The public uncertainty and unpopularity that had existed during the course of the war evaporated immediately upon its successful conclusion. Cornwallis had always remained a popular figure in the public eye, even when the war against Tipu was faring poorly, and his triumph over Tipu ensured that he would be celebrated as a hero throughout the British Empire. He was awarded the Freedom of the City of London, voted the official congratulations of both the Lords and Commons, promoted to the peerage, and feted with a massive celebration on his return to the capital in 1794.54 The peace treaty itself was not quite so universally popular as Cornwallis himself, although a strong majority of the public gave their approval. The general consensus was that the war had been extremely well prosecuted, and the treaty itself an example of Cornwallis' fairness and moderation in victory, but opinion was split as to whether the conflict should have been prosecuted to Tipu's final defeat and destruction. Nonetheless, it was difficult for even the harshest critics of the East India Company to object to the results of the conflict. The Third Mysore War reversed the Company's fortunes in southern India, greatly weakening the power of Tipu's Mysore while enriching the British in the process, and all without Cornwallis to Directors, Conclusion of Treaty with Tipu Sultan 5 April 1792 (p. 91-107) IOR/H/251 p.
94, for one such example.
See Chapter 3 World (London, England) 5 October 1792, Issue 1800; World (London, England) 7 April 1794, Issue suffering any of the military disasters of the previous conflict. Desperately seeking a way to offset his losses, Tipu turned to the one power that could potentially oppose the rising strength of the British Company: an alliance with the French.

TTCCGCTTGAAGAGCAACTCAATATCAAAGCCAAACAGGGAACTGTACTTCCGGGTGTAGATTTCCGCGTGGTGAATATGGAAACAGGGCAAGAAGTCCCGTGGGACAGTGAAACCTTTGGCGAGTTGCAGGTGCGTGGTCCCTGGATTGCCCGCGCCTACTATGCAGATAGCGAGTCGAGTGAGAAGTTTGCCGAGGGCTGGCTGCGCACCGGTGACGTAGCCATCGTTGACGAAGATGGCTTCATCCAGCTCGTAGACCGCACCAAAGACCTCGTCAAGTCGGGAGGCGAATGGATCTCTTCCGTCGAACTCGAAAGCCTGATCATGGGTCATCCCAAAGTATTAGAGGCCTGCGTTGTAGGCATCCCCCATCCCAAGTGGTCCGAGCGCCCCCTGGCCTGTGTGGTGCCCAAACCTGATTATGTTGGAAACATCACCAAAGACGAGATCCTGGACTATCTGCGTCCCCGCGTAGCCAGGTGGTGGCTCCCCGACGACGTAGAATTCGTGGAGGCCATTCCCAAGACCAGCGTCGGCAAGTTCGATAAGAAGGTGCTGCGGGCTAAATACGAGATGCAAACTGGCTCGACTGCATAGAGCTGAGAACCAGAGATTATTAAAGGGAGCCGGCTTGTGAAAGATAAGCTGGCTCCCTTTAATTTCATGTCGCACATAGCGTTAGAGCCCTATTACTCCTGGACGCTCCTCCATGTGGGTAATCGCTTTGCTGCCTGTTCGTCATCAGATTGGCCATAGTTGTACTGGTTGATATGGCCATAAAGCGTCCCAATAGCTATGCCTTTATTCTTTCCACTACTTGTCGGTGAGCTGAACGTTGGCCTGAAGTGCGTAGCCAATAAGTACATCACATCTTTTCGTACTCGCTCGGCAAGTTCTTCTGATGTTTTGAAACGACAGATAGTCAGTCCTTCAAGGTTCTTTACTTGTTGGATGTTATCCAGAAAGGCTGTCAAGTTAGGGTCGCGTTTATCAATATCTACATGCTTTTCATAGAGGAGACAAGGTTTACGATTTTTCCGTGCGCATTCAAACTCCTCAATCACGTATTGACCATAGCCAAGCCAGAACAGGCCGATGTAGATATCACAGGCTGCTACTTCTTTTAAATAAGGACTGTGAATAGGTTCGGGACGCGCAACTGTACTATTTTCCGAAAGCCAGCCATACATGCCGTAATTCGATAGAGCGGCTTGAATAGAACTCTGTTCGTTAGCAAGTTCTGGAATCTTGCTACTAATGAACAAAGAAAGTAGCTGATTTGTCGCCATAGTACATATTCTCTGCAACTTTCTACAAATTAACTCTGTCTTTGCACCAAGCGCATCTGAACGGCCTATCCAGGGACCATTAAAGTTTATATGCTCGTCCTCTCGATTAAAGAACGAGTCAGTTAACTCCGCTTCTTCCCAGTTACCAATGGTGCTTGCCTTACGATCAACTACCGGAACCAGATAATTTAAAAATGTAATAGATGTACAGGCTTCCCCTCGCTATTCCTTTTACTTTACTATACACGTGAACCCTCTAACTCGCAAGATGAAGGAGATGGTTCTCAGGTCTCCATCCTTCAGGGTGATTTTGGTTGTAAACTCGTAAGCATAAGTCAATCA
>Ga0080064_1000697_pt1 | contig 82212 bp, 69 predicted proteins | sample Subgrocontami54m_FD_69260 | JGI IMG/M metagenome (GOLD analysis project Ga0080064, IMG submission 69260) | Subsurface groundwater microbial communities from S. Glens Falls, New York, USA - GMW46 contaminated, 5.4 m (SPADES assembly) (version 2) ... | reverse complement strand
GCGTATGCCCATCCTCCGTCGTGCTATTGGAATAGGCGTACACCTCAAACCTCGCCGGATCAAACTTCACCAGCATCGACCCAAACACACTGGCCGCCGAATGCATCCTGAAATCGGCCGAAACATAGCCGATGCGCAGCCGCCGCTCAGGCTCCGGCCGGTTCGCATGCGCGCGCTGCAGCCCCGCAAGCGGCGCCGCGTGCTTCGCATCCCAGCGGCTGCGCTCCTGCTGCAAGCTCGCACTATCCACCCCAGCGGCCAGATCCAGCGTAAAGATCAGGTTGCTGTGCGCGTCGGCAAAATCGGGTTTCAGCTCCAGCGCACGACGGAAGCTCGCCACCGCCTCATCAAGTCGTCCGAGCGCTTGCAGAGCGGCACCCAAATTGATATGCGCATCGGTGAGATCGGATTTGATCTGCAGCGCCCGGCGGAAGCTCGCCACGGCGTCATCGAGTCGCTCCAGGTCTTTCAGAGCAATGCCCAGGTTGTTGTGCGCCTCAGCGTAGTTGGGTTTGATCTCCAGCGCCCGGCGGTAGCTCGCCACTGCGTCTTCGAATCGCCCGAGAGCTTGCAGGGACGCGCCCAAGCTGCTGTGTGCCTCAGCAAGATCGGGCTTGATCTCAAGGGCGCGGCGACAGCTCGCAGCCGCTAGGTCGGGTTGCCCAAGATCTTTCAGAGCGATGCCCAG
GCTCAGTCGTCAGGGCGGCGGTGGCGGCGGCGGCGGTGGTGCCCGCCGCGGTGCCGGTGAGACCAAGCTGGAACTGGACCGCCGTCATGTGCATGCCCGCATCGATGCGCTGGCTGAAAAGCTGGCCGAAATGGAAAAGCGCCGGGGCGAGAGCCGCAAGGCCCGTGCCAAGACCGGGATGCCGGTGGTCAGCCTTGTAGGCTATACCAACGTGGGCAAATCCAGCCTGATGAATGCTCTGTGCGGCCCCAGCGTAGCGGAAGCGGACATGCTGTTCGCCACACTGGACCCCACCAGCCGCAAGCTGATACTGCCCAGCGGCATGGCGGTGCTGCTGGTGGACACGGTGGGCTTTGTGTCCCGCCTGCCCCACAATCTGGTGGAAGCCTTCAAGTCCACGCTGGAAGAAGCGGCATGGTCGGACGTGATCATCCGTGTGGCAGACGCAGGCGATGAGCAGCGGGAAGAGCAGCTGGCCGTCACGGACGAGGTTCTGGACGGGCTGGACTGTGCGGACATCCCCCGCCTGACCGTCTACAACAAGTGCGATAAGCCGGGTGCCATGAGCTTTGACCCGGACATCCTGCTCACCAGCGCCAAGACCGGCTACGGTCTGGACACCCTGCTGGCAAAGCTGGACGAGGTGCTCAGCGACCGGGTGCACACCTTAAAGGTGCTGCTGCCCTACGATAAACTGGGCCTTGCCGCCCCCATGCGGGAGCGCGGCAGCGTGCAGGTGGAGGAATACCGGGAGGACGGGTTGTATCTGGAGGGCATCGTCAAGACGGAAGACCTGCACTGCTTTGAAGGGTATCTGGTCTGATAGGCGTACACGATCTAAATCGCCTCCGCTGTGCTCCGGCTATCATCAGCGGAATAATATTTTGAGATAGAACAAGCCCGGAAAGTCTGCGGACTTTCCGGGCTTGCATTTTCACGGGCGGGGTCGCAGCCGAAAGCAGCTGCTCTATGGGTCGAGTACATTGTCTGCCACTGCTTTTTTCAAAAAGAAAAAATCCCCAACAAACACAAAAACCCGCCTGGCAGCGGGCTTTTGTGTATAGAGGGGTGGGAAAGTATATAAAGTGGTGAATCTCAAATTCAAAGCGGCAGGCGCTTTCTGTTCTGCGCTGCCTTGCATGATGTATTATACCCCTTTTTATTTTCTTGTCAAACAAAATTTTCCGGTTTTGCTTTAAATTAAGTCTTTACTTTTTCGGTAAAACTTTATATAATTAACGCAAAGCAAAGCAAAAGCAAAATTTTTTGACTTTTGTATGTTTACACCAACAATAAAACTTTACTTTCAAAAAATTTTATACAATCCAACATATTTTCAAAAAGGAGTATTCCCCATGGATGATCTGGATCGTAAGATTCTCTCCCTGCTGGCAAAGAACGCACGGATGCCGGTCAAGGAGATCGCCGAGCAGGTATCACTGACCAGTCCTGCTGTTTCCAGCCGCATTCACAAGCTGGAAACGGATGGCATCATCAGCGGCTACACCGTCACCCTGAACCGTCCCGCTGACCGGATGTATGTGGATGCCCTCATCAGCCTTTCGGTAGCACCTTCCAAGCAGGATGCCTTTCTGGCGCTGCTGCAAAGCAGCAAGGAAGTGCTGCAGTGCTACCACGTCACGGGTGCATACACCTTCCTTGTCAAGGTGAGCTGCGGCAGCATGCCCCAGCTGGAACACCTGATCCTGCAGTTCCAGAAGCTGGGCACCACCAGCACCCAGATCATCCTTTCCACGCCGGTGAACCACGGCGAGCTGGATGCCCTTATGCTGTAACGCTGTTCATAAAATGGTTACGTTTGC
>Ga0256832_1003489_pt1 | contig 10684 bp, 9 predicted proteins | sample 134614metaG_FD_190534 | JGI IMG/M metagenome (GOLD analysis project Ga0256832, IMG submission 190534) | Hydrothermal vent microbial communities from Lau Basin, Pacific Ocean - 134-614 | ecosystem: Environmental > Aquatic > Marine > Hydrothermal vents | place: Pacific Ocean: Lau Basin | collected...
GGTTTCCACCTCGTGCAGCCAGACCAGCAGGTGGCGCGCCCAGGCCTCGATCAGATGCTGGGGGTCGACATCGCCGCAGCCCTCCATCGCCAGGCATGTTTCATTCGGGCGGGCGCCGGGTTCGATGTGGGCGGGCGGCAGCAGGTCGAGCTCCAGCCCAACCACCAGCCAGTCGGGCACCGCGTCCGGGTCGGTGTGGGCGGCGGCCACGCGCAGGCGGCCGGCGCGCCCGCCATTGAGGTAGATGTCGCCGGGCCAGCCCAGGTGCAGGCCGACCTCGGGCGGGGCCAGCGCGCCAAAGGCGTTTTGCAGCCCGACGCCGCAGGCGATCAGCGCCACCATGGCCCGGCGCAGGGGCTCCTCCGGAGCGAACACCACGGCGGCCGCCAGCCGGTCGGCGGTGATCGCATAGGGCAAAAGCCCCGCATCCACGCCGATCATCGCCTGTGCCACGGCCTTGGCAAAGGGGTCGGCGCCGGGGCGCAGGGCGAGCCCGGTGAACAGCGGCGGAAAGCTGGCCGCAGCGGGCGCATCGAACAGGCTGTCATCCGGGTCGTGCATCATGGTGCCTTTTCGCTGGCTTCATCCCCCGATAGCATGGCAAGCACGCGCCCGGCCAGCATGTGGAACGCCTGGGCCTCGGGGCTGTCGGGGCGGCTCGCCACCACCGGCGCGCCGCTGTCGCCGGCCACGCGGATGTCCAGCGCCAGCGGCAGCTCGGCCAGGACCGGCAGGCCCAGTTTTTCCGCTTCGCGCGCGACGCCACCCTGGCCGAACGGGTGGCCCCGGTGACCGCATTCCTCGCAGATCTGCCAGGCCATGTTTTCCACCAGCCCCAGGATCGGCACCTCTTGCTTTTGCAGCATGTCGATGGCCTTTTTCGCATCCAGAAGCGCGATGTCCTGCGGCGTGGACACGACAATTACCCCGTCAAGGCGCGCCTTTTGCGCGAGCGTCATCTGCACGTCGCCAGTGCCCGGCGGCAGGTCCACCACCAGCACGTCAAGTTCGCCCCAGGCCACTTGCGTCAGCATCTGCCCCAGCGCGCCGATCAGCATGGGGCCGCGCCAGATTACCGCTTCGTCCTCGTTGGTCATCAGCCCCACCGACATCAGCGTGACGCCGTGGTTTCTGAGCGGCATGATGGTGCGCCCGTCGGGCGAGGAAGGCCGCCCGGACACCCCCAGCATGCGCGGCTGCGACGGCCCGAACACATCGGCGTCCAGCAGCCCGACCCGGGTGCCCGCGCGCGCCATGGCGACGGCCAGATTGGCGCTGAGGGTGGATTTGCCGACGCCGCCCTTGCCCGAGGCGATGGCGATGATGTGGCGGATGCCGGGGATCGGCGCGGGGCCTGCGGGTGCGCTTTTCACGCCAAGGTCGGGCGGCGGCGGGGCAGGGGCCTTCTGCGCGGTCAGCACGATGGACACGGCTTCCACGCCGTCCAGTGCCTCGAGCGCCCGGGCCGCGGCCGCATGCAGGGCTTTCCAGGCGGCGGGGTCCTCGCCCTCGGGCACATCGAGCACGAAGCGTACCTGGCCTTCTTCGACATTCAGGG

The Fourth Mysore War (1799) The years following the return of the hostage princes to Tipu were once again tense and uncertain for the servants of Company in India. Lord Cornwallis returned home in 1793 and was replaced as Governor General by Sir John Shore, a longtime Company servant entirely lacking the forceful personality of his predecessors and successor. Shore did not come from an aristocratic family, and his administration was reminiscent of earlier periods when men from more humble and commercial backgrounds were in charge of the Company's Indian affairs. Shore was content to make few adjustments to the administrative systems put into place by Cornwallis, and had no interest in wars of conquest. His five years as Governor General (1793-98) were largely uneventful and unexciting, characterized by a policy of non-intervention into the affairs of other Indian states - a policy which would be thoroughly repudiated by Lord Wellesley, the man to follow him in office.55 Nevertheless, there remained a great deal of uncertainty regarding Tipu Sultan, in particular whether he would choose to ally himself with the cause of the French. Without the benefit of hindsight, the policy-makers of the Company were never entirely sure whether or not Tipu was planning to initiate another round of warfare in southern India.